And then in November she announced that she and her husband had met with a doctor who does stem cell surgery for spinal cord injuries, which had great potential to help heal the injuries and help patients walk again. Bee was an excellent candidate: relatively new injury, in good health and physical shape before the accident, young, etc. They were going to try it. They felt very positive about it and as though they were being led in this direction. They just had to raise the money because insurance wouldn't cover it. Lots of fundraisers went up and lots of people donated, a testament to the light of Bee's personality and influence. The surgery was scheduled for early February.
Last Thursday I kept thinking about Bee all day, thinking that I needed to contact her to see what she and her family needed and what I could do to help. But the Little Guy was getting over a major illness, I was trying to fend it off, the laundry had been stacking up and a million other big and little things were on my to-do list and so I didn't get a chance to do it on Thursday.
And then on Friday morning she was gone.
I saw it on Facebook Friday afternoon and felt like I'd been turned to ice. It wasn't true because it couldn't be true. If the idea of Bee in a wheelchair was incompatible, the idea of no Bee at all was impossible. I know I keep saying it, but Bee WAS alive. Vibrant. Vivid. Lively. Full of life. I just can't think of better words to describe her. It just did not, and still does not, compute that this can possibly be a world where she is gone.
We weren't super close. To be honest, my less-than-confident self wouldn't have been willing to swear that she would have remembered who I was without prompting before we became Facebook friends. But her presence and life had been a light to me several times in my life when she didn't know it, and now the world felt dimmer.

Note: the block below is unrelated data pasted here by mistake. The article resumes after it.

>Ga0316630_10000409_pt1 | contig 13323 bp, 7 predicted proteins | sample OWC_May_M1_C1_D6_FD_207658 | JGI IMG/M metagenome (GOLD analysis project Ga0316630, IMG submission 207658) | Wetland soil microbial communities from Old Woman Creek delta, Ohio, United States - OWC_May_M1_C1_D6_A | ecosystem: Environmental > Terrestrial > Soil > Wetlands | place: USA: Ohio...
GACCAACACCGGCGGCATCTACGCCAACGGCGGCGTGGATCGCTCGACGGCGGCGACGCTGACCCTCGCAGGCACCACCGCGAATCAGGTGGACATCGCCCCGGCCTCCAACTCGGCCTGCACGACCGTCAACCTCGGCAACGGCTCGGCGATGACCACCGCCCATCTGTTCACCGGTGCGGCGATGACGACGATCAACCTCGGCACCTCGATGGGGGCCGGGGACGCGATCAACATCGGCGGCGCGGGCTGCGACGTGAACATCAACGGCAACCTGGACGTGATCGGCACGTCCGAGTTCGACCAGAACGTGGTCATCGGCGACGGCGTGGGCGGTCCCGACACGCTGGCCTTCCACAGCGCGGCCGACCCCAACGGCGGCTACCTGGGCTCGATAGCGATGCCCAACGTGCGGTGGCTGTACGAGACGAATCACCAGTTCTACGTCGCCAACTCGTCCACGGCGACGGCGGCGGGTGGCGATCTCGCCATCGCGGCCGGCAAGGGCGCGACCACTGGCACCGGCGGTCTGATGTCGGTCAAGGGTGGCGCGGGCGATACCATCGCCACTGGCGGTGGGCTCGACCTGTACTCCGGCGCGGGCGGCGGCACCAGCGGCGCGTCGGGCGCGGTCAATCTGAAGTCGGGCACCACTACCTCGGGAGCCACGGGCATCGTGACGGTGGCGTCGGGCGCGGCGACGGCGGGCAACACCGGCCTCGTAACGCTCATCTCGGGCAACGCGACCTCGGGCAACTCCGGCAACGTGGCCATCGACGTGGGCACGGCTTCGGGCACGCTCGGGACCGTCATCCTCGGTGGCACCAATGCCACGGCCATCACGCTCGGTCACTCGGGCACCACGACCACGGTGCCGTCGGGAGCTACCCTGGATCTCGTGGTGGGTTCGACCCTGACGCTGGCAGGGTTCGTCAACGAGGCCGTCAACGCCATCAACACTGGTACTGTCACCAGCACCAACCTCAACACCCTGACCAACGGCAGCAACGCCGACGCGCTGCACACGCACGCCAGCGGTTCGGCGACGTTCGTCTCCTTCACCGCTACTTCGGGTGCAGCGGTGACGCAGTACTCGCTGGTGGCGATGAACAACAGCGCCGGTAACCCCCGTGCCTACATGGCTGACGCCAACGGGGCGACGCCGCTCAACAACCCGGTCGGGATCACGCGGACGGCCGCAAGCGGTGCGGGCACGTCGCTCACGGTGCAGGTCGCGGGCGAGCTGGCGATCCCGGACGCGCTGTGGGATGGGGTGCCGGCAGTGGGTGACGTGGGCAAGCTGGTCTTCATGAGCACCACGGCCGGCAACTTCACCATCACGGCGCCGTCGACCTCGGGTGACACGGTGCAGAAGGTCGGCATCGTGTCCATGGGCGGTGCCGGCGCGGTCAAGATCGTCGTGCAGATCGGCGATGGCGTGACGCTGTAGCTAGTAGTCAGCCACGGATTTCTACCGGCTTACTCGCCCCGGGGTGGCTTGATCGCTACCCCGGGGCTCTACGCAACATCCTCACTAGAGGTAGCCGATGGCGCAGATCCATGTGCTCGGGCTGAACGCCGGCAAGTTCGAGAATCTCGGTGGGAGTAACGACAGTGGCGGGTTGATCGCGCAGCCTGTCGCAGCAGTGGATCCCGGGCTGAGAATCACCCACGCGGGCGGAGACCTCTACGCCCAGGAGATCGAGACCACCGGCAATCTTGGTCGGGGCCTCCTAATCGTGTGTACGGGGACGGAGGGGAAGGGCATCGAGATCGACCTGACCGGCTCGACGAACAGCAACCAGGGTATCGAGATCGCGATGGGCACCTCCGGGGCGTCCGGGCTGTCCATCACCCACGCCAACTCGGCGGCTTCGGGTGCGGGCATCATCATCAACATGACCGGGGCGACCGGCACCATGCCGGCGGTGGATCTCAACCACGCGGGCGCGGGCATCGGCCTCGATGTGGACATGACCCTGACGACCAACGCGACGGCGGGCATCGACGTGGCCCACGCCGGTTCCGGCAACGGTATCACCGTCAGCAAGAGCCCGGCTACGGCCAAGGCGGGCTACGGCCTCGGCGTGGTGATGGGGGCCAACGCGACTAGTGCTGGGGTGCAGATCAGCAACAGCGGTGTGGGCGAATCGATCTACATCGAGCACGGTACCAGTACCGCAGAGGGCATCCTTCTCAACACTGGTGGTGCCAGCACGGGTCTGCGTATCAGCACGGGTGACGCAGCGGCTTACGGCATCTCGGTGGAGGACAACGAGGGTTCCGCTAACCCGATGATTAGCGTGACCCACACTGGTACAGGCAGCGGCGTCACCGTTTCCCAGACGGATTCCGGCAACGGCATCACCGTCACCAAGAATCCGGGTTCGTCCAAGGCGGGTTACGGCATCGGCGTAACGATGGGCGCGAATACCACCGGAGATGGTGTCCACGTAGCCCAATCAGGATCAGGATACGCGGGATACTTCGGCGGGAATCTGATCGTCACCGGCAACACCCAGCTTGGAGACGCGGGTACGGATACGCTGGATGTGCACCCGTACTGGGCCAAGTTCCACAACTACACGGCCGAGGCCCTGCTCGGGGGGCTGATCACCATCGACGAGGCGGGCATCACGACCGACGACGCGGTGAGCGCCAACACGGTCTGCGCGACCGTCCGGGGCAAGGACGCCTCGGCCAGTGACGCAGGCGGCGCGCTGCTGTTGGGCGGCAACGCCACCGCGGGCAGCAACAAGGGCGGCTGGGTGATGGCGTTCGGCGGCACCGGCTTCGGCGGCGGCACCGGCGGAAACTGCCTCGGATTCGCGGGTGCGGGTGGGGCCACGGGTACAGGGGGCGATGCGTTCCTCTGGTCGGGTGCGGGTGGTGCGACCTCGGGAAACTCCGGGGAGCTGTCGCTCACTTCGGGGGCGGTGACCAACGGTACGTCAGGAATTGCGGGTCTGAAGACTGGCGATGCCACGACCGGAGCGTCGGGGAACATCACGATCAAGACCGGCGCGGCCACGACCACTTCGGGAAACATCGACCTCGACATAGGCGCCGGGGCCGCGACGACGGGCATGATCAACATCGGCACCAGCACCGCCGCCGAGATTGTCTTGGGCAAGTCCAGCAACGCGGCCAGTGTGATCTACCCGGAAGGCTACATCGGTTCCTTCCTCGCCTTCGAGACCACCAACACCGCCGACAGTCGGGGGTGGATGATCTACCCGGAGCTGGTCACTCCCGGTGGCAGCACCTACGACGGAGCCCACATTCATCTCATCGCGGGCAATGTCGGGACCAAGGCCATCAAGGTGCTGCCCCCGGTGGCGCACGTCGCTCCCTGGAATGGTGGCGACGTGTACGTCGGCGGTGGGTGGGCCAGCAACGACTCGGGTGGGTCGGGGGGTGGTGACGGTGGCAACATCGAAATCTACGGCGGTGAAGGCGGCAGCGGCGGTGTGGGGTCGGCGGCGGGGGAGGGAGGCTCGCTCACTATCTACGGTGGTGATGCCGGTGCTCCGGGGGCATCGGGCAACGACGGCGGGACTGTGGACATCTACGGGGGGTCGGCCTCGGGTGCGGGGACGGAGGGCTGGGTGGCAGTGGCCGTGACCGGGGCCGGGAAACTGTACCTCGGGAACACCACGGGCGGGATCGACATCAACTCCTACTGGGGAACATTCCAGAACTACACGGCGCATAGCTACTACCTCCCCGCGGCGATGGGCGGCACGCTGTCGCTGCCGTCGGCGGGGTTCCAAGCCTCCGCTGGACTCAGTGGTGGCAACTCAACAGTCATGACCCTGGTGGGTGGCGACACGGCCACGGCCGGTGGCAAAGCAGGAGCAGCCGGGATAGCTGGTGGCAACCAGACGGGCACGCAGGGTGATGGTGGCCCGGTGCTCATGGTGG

Bee, I am so sorry that I didn't call on Thursday. I'm sorry I didn't take two minutes before I went to bed to write you an email. I am so sorry that I didn't let you know I was thinking of you or tell you how much I admired your example in my life.
When we meet up in the next life, the first thing I'm going to do is take a walk with you and apologize and tell you what you by now probably already know. But since I plan (God willing) on going on living for quite some time yet, that next meeting seems impossibly far away. I know I'll regret not contacting you last Thursday for the rest of my life.
So I guess all I can do for now to make it up to you is that next time I keep thinking about someone, I'll let them know. I'll pay the visit, write the note, send the email, whatever.
Next time, Bee, I'll make the call.
My love and prayers go out to Bee's family and friends, especially her husband and two children.
Yes, that's it. - I came across this poem, "The Spot" by Holly Day, this afternoon. (Scroll down to the bottom of the page; it won't let me link to the individual poem.) Ye...
1 year ago